Parents were about to take their baby and leave. But Florence hit too fast.

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Tammy and Olen Gill had decided to take their baby, Kade, from their mobile home in northern Gaston County to their daughter’s brick home in Kings Mountain Sunday.

But the waves of rain and gusts of wind were mild enough that they wondered if they were overreacting, 21-year-old daughter Autumn Gill said Monday. She ate lunch before coming to get them.

By the time she pulled in, her 3-month-old baby brother was fatally injured and her mother was being loaded into an ambulance.

Nothing illustrates the random brutality of Florence, which spent days inching toward the Charlotte area after devastating the coast, like the pine tree that sliced the Gills’ trailer in half. The couple’s late-life baby, who had struggled to live after being born five weeks early, died as his mother cradled him on a couch to feed him, Autumn Gill said.

Kade Gill.JPG

Kade Gill

Courtesy of Autumn Gill

Most of Gaston County was spared the worst of the storm. Less than 24 hours after their tragedy, the rolling countryside where Olen and Tammy Gill made their home about a year ago looks like it weathered nothing worse than a rainstorm.

“People are like, ‘It’s just rain.’ But rain can be dangerous,” said the Gills’ neighbor, Alexis Hawkins. “In the blink of an eye, anything can happen.”

As of Monday Florence had killed 19 people in the Carolinas, including three in the Charlotte region.

Autumn Gill said her parents, who have been together 22 years, thought their family was complete after five children.

“They didn’t think she could have another,” Autumn Gill said. “Surprise! We got baby Kade.”

Kashton Kade Gill was born on Father’s Day, she said. He spent 10 days in the neonatal intensive care unit before coming home to the cluster of eight mobile homes on Moses Court outside the town of Dallas, which their parents had chosen for its quiet and privacy, Autumn Gill said. She said Olen Gill works for Industrial Fabricators in Gaston County.

On Sunday, after days of warnings about the dangers of Florence, her parents decided the tall trees surrounding the trailer court could pose a risk. But the weather hardly matched the descriptions of the historic, monstrous storm they’d been hearing.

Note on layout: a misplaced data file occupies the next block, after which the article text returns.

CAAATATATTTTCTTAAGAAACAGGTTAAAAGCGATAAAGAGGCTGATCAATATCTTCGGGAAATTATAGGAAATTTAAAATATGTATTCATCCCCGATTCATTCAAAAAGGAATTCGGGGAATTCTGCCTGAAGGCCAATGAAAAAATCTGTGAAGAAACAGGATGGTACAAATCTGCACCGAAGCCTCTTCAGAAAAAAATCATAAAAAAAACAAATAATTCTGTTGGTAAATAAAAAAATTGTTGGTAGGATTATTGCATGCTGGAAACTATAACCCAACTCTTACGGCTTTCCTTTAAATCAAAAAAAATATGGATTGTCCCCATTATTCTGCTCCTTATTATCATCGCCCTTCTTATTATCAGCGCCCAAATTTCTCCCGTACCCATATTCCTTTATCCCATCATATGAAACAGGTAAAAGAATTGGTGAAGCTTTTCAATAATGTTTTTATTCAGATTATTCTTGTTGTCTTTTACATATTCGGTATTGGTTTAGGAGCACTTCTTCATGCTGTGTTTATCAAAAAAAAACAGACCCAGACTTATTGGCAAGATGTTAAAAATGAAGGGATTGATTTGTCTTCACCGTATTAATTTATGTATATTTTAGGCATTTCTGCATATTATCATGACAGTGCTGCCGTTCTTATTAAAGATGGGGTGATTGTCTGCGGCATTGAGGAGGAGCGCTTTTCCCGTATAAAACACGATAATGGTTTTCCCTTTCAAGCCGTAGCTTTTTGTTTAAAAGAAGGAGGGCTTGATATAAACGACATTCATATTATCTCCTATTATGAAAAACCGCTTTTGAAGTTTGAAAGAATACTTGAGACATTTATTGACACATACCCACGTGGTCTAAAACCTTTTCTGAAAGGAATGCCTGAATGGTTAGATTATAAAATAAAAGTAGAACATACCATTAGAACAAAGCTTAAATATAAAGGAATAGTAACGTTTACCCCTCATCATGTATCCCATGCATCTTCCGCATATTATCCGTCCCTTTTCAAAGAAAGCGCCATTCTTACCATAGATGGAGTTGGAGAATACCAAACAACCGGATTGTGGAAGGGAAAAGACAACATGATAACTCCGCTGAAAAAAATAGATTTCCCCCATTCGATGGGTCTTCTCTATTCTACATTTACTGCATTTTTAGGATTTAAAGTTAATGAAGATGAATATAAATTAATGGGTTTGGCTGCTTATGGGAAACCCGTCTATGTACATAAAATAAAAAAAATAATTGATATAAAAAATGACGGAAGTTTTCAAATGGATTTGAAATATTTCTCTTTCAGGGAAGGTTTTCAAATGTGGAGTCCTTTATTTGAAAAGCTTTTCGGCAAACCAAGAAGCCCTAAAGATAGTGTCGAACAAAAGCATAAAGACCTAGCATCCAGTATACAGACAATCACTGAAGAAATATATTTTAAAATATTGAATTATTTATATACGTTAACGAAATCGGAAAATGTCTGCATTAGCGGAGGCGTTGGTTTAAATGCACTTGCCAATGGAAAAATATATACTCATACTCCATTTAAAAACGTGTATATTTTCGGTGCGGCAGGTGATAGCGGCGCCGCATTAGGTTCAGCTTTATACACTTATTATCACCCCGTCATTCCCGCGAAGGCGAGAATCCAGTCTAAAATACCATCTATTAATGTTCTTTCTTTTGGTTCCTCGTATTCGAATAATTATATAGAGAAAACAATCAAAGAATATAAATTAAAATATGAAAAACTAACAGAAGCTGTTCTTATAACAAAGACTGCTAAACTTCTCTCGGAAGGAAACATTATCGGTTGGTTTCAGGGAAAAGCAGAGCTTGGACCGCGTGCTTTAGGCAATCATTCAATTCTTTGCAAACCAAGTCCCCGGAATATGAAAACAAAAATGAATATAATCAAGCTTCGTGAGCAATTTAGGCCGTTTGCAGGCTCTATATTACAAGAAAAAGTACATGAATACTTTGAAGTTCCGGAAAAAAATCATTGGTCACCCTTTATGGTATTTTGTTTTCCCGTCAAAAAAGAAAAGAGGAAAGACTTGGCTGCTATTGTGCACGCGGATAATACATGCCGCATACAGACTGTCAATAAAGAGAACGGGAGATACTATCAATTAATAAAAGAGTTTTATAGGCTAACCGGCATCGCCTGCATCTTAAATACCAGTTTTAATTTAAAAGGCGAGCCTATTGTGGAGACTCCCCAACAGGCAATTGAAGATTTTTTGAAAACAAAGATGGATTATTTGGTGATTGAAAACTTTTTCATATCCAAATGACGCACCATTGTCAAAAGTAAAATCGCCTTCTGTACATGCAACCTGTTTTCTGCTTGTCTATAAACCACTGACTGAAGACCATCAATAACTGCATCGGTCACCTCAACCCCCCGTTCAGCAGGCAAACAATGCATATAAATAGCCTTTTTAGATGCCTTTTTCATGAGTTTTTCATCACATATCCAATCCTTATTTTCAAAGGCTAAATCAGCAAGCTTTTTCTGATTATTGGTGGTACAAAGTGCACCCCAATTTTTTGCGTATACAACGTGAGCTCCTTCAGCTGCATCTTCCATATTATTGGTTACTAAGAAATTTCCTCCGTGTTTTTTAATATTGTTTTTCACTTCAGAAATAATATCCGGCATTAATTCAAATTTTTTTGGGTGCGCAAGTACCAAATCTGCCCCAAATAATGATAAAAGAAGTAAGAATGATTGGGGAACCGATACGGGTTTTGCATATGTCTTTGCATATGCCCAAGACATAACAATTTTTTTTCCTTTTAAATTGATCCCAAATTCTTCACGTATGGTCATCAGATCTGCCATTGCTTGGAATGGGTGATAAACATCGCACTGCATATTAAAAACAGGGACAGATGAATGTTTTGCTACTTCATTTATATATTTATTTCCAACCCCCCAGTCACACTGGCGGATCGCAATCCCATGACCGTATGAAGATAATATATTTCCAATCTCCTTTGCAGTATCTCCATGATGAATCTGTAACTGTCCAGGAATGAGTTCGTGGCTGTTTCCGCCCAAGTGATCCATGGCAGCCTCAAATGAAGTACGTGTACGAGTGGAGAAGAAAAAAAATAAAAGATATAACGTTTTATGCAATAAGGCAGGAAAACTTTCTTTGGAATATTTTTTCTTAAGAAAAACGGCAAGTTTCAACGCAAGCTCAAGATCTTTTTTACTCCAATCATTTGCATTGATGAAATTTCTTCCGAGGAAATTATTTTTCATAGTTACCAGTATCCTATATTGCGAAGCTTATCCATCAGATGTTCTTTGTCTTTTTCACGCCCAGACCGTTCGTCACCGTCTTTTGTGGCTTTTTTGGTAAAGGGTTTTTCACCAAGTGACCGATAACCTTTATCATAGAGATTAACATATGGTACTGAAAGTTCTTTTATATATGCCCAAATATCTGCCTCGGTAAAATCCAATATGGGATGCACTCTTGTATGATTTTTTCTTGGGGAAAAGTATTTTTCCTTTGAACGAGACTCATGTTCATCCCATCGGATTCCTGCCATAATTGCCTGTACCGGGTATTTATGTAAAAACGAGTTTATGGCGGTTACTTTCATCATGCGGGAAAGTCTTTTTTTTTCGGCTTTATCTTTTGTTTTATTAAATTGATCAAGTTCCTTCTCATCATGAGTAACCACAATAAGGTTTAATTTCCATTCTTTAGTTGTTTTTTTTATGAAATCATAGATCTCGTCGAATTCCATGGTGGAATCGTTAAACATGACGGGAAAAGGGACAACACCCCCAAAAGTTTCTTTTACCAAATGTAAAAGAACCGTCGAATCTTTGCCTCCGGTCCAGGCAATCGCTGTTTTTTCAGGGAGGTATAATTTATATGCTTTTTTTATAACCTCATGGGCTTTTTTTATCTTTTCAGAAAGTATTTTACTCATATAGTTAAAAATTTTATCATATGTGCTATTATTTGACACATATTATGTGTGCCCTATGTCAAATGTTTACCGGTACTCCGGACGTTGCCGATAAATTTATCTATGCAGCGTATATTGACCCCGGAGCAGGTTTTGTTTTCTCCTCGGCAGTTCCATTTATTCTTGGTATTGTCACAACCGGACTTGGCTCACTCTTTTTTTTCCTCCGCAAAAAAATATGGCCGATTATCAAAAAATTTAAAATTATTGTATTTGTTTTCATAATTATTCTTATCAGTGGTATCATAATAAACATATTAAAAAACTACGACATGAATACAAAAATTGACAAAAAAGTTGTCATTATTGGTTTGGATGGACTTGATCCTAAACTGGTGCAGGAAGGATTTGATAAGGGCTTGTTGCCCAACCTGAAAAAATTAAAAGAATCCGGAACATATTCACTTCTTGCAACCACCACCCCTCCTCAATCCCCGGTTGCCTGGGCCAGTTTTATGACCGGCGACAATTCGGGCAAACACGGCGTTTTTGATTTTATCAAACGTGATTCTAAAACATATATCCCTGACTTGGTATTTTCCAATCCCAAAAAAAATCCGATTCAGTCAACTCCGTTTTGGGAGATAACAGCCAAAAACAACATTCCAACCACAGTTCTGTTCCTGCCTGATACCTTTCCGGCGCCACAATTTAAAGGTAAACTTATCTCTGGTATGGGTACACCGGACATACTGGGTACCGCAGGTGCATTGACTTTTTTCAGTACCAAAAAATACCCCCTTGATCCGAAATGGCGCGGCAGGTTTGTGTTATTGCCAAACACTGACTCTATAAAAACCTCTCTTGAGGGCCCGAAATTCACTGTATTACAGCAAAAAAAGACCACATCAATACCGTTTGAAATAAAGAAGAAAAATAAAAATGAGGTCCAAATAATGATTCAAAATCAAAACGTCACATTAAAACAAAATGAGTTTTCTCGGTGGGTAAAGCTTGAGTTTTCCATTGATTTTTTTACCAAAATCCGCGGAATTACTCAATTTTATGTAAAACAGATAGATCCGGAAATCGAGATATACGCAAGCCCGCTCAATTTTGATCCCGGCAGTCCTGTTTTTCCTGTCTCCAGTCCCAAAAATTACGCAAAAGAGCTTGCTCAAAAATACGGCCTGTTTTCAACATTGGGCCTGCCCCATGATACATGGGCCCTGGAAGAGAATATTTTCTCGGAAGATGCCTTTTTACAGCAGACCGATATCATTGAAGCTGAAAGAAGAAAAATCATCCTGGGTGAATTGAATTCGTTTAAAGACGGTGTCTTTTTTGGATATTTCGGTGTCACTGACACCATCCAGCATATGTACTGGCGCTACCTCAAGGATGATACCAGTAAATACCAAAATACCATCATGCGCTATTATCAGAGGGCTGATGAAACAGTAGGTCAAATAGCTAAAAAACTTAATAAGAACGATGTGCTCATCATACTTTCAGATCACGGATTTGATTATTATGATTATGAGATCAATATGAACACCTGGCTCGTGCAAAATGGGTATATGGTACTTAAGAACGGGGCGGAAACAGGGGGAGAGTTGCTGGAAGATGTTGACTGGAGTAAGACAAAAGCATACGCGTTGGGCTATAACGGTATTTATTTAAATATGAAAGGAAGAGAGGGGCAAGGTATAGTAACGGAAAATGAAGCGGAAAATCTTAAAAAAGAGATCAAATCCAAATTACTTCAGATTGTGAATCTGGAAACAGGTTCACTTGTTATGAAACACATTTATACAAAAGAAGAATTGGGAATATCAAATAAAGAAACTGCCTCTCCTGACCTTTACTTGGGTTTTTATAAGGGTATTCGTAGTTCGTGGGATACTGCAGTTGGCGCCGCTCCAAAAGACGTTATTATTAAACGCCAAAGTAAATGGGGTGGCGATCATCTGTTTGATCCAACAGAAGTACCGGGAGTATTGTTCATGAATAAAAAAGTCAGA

“We started thinking maybe we over-exaggerated,” Autumn Gill said. Her parents’ car wasn’t working, so she said she’d come get them after lunch.

Florence trailer tree.JPG

The tree that smashed the Gill family’s mobile home outside Dallas, N.C., was about 20 inches in diameter at the base.

Ann Doss Helms

They’d later tell her they heard only a gust of wind before one of those towering pines smashed into their home. Olen Gill, standing in the kitchen, was unharmed but couldn’t reach his wife and baby. Tammy Gill, who told her daughter she had just settled on the couch to feed Kade, couldn’t move.

Alexis Hawkins said she heard a boom and saw a flash — the power surge that resulted set another neighbor’s power box on fire, she said — then saw Olen Gill run out calling for help. Alexis Hawkins called 911 while her father, Billy Hawkins, went to help the neighbors.

Billy Hawkins and Olen Gill removed a window air-conditioning unit and pulled the baby out just as rescuers arrived, Alexis Hawkins said. Billy Hawkins said the baby had been hit by shattered glass.

The mother and baby were taken by ambulance to Carolinas Medical Center, where the boy was pronounced dead Sunday afternoon, Gaston County Police Capt. Jon Leatherwood said.

Autumn Gill said Monday her mother is “pretty banged up” but didn’t have any internal injuries or broken bones. The family hopes to hold a vigil in Kade’s memory on Tuesday, she said.

Ann Doss Helms: 704-358-5033, @anndosshelms